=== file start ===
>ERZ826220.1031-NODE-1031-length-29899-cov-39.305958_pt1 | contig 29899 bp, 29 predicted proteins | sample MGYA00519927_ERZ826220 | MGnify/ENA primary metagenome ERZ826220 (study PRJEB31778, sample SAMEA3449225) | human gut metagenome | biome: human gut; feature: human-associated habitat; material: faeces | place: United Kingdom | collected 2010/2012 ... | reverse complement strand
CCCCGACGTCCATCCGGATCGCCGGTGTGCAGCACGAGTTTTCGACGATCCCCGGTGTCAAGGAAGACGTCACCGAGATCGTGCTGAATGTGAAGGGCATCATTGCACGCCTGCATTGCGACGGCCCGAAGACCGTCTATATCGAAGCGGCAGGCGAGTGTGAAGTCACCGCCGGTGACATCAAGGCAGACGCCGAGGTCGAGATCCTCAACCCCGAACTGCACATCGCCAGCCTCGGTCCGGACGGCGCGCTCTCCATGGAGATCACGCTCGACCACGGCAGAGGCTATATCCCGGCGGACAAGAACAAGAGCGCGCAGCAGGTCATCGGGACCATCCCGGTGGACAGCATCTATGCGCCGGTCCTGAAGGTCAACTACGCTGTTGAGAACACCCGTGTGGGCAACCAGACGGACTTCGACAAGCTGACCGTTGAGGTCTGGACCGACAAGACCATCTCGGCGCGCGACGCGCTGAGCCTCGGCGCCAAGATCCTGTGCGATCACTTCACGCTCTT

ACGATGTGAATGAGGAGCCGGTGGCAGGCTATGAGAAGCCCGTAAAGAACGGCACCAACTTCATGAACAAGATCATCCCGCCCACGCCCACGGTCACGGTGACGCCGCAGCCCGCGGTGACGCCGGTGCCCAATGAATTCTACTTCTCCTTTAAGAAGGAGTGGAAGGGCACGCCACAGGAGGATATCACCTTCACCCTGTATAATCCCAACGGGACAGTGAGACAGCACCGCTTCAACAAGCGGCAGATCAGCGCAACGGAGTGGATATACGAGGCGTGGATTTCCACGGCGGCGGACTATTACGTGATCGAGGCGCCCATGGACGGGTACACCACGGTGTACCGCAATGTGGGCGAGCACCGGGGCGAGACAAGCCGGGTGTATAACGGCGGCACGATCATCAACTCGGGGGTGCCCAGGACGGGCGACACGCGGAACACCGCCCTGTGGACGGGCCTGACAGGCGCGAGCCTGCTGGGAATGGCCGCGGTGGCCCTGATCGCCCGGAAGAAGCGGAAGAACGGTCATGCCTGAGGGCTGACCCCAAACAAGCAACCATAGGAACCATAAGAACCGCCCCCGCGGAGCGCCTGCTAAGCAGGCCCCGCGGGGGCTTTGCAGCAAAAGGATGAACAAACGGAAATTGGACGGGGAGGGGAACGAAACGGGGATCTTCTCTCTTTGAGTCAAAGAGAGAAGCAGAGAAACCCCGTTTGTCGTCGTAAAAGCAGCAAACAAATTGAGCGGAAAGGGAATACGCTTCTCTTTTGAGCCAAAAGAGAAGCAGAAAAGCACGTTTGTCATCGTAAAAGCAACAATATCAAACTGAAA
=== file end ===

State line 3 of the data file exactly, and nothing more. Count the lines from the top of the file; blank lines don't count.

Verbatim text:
ACGATGTGAATGAGGAGCCGGTGGCAGGCTATGAGAAGCCCGTAAAGAACGGCACCAACTTCATGAACAAGATCATCCCGCCCACGCCCACGGTCACGGTGACGCCGCAGCCCGCGGTGACGCCGGTGCCCAATGAATTCTACTTCTCCTTTAAGAAGGAGTGGAAGGGCACGCCACAGGAGGATATCACCTTCACCCTGTATAATCCCAACGGGACAGTGAGACAGCACCGCTTCAACAAGCGGCAGATCAGCGCAACGGAGTGGATATACGAGGCGTGGATTTCCACGGCGGCGGACTATTACGTGATCGAGGCGCCCATGGACGGGTACACCACGGTGTACCGCAATGTGGGCGAGCACCGGGGCGAGACAAGCCGGGTGTATAACGGCGGCACGATCATCAACTCGGGGGTGCCCAGGACGGGCGACACGCGGAACACCGCCCTGTGGACGGGCCTGACAGGCGCGAGCCTGCTGGGAATGGCCGCGGTGGCCCTGATCGCCCGGAAGAAGCGGAAGAACGGTCATGCCTGAGGGCTGACCCCAAACAAGCAACCATAGGAACCATAAGAACCGCCCCCGCGGAGCGCCTGCTAAGCAGGCCCCGCGGGGGCTTTGCAGCAAAAGGATGAACAAACGGAAATTGGACGGGGAGGGGAACGAAACGGGGATCTTCTCTCTTTGAGTCAAAGAGAGAAGCAGAGAAACCCCGTTTGTCGTCGTAAAAGCAGCAAACAAATTGAGCGGAAAGGGAATACGCTTCTCTTTTGAGCCAAAAGAGAAGCAGAAAAGCACGTTTGTCATCGTAAAAGCAACAATATCAAACTGAAA